New York — Today State Senators Liz Krueger and Brad Hoylman, and Assembly Assistant Speaker Félix W. Ortiz presented a moderated discussion on the financial and fiduciary implications of divesting New York State’s pension fund from fossil fuels. The roundtable included representatives from the office of New York State Comptroller Thomas DiNapoli, as well as a panel of financial and investment experts.
The New York State Common Retirement Fund, the pension fund for over one million New Yorkers, has around $4 billion invested in the world’s top 200 fossil fuel producers. More than $1 billion of that is invested in a single company – ExxonMobil. However, in the face of rapidly accelerating climate change and increasingly strong action by local and national governments to reduce greenhouse gas emissions, questions have been raised about the future profitability of fossil fuel companies. Concerns about “stranded assets” and lack of transparency, along with a global divestment movement led by environmental organizations like 350.org, has resulted in nearly six hundred organizations divesting from fossil fuels. These organizations include universities, faith-based organizations, non-profits, municipalities, philanthropic organizations, and national and state pension funds, controlling over $3.4 trillion in assets.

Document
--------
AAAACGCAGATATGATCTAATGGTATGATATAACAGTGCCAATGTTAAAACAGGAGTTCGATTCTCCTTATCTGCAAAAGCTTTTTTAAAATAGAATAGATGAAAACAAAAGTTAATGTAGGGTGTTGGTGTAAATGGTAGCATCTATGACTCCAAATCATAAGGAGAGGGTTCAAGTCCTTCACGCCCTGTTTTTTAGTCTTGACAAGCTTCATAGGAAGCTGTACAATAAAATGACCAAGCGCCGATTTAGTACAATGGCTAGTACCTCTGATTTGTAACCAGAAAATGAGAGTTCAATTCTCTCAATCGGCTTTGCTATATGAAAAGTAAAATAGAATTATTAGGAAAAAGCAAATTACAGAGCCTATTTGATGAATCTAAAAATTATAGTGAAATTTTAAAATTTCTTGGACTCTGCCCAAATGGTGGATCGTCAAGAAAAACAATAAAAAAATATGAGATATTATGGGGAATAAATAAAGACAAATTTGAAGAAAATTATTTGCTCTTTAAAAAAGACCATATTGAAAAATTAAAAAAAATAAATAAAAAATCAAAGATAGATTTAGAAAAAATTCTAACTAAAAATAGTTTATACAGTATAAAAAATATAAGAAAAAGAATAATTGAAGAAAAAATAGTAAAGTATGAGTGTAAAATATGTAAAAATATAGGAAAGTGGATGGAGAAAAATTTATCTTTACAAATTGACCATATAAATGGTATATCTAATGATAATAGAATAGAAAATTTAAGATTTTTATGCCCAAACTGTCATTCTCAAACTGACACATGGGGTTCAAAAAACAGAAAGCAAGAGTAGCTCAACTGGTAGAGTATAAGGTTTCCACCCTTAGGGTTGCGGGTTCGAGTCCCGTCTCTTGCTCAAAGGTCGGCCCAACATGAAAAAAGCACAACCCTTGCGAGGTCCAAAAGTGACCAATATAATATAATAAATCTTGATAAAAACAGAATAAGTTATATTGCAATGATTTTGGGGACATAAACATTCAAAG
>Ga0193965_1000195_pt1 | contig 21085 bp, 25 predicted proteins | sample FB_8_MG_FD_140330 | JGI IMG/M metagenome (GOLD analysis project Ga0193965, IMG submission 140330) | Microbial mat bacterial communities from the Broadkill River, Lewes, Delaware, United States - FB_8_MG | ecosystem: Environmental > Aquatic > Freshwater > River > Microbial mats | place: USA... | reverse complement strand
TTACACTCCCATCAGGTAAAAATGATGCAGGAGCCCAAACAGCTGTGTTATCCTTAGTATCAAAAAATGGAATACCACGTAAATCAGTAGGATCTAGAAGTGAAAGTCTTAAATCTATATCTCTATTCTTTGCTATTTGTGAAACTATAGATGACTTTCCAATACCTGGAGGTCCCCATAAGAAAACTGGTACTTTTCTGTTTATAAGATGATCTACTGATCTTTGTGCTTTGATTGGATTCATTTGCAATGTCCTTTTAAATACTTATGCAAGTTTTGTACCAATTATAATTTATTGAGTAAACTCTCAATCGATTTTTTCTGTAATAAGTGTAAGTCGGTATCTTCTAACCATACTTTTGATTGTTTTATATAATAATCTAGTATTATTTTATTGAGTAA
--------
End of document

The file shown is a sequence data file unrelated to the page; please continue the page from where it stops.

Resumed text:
– Vicki Fuller, Chief Investment Officer, NYS Common Retirement Fund
– Pete Grannis, First Deputy Comptroller
– Mark Campanale, Founder and Executive Director, Carbon Tracker
– Stephen Heintz, President, Rockefeller Brothers Fund
– Thomas Kuh, Head of ESG Indexes, MSCI
– Carole M. Laible, CEO, Domini Social Investments
– Tom Sanzillo, Director of Finance, IEEFA
– Elizabeth Yeampierre, Executive Director, UPROSE